Chang’e-5 represents a major step forward for China’s lunar program, as it was the country’s first mission to return samples to Earth. Now the results of dating the specimens are out, and it is clear that even though the deposits are old, they are young enough for something strange to happen.
to the moon and back
China has now successfully landed several probes and rovers on the lunar surface as part of a major exploration program. Chang’e 5 represented the next stage, as it contained a drill to obtain subsurface samples and a return vehicle that could take them back to Earth. The spacecraft landed successfully about two years ago, and a few weeks later, it returned about 2 kilograms of rock from the Moon to Earth.
China benefits from a greater theoretical understanding of the Moon’s formation, along with decades of knowledge gained since the Apollo missions. And it carefully selected the landing site of Chang’e 5, a large volcanic deposit called Oceanus Procellarum, thought to be one of the younger regions of the Moon’s surface. But “small” covered much more ground, as estimates based on the number of its craters ranged from 3.2 billion years to only 1.2 billion.
Achieving an accurate age on deposit will yield several benefits. First, the Moon presents a “clock” for the cratering of our entire solar system. It is the only place where we can match crater count to age obtained from rock samples; We then use those numbers to work out the ages of other objects based on their crater counts. The date range of Chang’e 5’s landing site includes periods for which we do not have dates for radioactive decay.
Furthermore, understanding when the Moon was volcanically active to produce large deposits such as Oceanus Procellarum may help us produce more accurate models of the Moon’s formation and evolution. Volcanic activity requires heat, and that heat comes from a combination of the body’s formation and its composition, which will include radioactive isotopes that produce additional heat.
The samples used for the new study are remarkably small: two cubes, each about three to four millimeters on the side. Yet that small volume contained a remarkable mix of minerals (clinopyroxene, plagioclase, olivine, quartz, cristobalite, and ilmenite all appear). The bulk composition is consistent with other volcanic deposits on the Moon, however, and most of the differences between the two samples can be ascribed to the rate at which they cooled.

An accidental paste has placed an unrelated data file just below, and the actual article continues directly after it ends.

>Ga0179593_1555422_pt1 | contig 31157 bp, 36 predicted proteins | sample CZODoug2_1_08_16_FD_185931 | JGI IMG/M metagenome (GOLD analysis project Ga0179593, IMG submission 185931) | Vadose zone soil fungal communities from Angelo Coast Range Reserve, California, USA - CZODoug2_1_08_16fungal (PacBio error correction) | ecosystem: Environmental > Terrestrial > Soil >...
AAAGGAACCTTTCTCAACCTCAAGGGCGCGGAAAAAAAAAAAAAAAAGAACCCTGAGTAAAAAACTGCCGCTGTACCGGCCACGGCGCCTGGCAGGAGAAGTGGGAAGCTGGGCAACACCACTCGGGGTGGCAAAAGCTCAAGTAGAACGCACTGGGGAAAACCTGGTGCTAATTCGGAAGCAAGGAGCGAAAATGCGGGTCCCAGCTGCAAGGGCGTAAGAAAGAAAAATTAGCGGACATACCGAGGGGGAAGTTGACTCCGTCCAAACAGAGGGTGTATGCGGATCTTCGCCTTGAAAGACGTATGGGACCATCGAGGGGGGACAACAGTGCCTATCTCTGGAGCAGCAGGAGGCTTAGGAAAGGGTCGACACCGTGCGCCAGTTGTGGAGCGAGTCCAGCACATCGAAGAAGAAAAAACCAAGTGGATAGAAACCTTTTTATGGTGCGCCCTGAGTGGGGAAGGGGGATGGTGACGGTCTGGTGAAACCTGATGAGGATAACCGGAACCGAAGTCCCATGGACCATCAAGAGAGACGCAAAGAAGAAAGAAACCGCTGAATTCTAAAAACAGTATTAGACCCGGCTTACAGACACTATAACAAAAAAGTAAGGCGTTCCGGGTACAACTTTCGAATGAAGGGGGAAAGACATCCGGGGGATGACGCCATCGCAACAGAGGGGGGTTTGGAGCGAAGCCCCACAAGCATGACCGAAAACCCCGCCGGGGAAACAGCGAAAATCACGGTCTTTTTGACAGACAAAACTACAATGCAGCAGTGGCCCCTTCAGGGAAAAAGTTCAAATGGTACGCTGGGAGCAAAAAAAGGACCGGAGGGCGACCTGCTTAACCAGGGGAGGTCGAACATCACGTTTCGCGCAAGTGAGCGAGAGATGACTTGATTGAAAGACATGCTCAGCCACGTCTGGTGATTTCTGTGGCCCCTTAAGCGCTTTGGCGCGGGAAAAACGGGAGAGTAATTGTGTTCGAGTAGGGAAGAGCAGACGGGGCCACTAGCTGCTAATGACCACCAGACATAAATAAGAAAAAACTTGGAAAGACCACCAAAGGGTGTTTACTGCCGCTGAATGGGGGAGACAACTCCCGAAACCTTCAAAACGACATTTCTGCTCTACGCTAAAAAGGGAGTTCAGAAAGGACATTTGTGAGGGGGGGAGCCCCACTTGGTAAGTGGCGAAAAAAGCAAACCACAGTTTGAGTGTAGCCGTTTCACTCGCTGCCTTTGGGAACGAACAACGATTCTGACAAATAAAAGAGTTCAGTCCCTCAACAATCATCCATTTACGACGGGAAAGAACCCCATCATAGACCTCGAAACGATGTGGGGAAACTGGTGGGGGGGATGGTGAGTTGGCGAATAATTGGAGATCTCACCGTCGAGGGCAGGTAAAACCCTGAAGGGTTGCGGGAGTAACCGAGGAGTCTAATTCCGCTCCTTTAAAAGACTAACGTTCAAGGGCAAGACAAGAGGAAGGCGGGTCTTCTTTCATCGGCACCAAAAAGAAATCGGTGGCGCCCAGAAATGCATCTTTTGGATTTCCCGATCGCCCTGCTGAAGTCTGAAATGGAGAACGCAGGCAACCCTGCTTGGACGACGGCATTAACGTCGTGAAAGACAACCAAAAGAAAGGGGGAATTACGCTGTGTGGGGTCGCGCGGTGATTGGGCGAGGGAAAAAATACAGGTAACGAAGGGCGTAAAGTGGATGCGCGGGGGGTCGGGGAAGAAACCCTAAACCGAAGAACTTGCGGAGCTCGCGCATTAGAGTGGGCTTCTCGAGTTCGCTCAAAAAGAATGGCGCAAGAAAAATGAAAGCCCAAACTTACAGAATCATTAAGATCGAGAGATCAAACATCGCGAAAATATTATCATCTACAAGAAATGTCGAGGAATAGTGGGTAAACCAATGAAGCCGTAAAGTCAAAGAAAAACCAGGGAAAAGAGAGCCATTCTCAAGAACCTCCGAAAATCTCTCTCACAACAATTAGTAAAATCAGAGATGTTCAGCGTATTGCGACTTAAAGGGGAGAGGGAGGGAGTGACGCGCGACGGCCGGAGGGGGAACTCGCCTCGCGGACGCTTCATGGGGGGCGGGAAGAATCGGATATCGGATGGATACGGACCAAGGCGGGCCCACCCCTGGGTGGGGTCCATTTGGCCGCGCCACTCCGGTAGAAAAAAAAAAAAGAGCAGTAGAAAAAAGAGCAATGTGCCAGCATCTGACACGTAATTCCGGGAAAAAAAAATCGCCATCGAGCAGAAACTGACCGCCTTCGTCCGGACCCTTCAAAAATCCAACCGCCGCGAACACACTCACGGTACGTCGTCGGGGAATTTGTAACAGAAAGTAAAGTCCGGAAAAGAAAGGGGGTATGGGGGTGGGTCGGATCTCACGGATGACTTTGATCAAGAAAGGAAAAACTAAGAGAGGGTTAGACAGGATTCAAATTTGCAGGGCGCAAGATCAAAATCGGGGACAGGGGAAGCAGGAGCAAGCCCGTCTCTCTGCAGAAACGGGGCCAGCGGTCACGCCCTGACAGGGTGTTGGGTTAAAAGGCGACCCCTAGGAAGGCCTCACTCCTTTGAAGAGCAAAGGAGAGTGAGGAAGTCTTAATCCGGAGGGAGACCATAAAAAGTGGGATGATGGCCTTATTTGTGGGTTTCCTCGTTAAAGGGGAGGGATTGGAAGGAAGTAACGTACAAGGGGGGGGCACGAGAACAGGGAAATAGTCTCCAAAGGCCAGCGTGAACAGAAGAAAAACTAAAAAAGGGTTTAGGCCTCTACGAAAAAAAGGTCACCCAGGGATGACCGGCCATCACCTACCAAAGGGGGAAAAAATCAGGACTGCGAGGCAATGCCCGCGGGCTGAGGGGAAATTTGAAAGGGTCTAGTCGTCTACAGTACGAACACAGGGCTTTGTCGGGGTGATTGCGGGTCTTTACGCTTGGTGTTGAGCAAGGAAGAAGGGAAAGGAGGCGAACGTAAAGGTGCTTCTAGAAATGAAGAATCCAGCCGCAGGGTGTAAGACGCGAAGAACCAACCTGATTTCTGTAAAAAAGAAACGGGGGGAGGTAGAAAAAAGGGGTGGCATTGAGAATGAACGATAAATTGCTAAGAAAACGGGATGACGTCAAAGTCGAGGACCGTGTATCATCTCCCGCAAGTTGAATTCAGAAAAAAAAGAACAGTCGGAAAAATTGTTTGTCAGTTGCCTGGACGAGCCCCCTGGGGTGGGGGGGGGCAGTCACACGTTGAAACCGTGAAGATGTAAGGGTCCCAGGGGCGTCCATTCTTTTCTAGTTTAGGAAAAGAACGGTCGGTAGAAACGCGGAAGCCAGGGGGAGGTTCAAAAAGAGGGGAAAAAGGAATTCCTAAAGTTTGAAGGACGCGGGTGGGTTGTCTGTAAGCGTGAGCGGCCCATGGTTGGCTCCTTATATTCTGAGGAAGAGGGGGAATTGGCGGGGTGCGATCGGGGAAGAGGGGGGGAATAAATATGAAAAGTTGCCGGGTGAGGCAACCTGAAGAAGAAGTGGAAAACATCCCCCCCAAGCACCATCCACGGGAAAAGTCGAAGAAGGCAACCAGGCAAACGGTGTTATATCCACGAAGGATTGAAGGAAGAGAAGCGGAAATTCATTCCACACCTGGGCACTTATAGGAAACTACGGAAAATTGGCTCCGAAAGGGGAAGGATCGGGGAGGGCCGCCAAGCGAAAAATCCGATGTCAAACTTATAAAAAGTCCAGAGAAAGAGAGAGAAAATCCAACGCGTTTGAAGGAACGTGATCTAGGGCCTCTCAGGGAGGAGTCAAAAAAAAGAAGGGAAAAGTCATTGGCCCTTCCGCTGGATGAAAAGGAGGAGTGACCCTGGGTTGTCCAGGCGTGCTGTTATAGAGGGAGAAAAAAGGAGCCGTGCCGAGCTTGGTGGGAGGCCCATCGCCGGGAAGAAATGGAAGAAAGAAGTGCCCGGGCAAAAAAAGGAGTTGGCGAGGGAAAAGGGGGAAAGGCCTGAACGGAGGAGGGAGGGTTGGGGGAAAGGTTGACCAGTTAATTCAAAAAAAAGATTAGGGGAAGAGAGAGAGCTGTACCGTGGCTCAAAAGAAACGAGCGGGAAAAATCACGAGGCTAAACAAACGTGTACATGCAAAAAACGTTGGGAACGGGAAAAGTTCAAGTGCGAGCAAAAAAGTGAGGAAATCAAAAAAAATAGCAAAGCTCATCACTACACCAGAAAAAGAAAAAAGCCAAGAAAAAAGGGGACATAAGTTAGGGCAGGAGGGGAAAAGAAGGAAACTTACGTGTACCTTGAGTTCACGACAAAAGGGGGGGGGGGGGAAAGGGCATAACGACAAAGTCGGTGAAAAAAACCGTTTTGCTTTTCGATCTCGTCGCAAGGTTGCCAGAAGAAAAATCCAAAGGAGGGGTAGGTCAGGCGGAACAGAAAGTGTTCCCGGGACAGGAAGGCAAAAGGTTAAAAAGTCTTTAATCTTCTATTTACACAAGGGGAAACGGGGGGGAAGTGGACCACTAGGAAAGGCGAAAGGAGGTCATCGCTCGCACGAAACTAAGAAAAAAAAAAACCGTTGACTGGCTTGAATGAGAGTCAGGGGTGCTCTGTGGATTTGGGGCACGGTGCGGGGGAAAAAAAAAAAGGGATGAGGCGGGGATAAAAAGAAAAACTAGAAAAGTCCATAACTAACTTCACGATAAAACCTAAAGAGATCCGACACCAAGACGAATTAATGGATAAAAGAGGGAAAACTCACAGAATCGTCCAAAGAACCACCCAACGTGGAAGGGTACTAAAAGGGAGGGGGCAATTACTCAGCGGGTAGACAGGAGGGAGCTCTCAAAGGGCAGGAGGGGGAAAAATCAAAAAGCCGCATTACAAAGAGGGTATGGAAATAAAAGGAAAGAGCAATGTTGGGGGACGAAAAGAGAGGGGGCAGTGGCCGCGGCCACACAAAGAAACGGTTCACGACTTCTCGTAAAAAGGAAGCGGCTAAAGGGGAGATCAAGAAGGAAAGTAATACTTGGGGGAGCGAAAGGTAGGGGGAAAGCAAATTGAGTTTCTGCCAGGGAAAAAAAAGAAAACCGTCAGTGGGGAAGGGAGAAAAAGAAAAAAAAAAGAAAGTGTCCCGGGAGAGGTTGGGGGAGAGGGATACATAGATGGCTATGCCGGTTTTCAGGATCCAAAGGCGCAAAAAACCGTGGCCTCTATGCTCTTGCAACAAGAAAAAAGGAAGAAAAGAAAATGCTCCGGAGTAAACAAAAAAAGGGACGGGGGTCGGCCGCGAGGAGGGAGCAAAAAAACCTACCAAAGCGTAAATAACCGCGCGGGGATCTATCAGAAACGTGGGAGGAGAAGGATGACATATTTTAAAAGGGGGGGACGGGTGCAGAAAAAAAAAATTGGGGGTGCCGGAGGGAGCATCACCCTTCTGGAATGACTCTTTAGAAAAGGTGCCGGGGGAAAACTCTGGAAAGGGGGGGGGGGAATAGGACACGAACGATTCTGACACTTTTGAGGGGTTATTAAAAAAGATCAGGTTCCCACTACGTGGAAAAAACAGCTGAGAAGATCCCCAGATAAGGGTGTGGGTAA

The research team, representing a large international collaboration, used lead isotopes to estimate the dates of several sites within each sample. (Volcanic rocks often contain material that solidified at different time points and can therefore produce multiple ages.) The results show that one of the samples is 1.893 ± 0.280 billion years old and 1.966 ± 0.059 billion years old. was old. Combining all the data from both samples yields an age of 1.963 ± 0.059 billion years.
In the good news, all the uncertainties overlap. And while radioactive dating can be skewed by some factors, there is no indication that those factors are in play here. There is no indication of contamination by other material, either present at the blast site or from nearby impacts.
The overall structure matches well with the remote sensing done by the hardware from orbit and landed by China. So overall, the evidence argues that the entire Oceanus Procellarum was likely deposited about two billion years ago.
When it comes to the Solar System’s crater clock, the new date of Oceanus Procellarum rules out some of the proposed chronologies, as it indicates fewer impacts since its formation than those chronologies. However, other models are consistent to date, so major modifications to the data are not required.
There is a big surprise in explaining the evolution of the Moon. The age “means that approximately 2,000 cubic kilometers of basaltic magma erupted near the landing site about 1 billion years later than the displacement of any previously measured lunar basalt.” If these dates represent deposits as a whole, the Moon had more active volcanism than we might have expected otherwise.
In other regions of the Moon, young volcanic deposits are associated with elements such as potassium and thorium, which provide heat through radioactive decay. The presence of these elements seemed indicative, as it could indicate that the high radioactivity provided the heat needed to melt things later. The samples obtained by Chang’e 5 also have higher levels of these radioactive elements, but not higher than other volcanic deposits, so the idea that there is a linear relationship between radioactivity and the age of the volcano does not hold.
So we’re left with a lot of uncertainty about how the Moon managed to support such massive eruptions throughout its history. The small-scale eruption apparently occurred later, due to local variations in the regions where the hot material was trapped. But it’s not clear whether these processes could support something like an Oceanus Procellarum eruption.
Science, 2021. DOI: 10.1126/science.abl7957 (About DOI).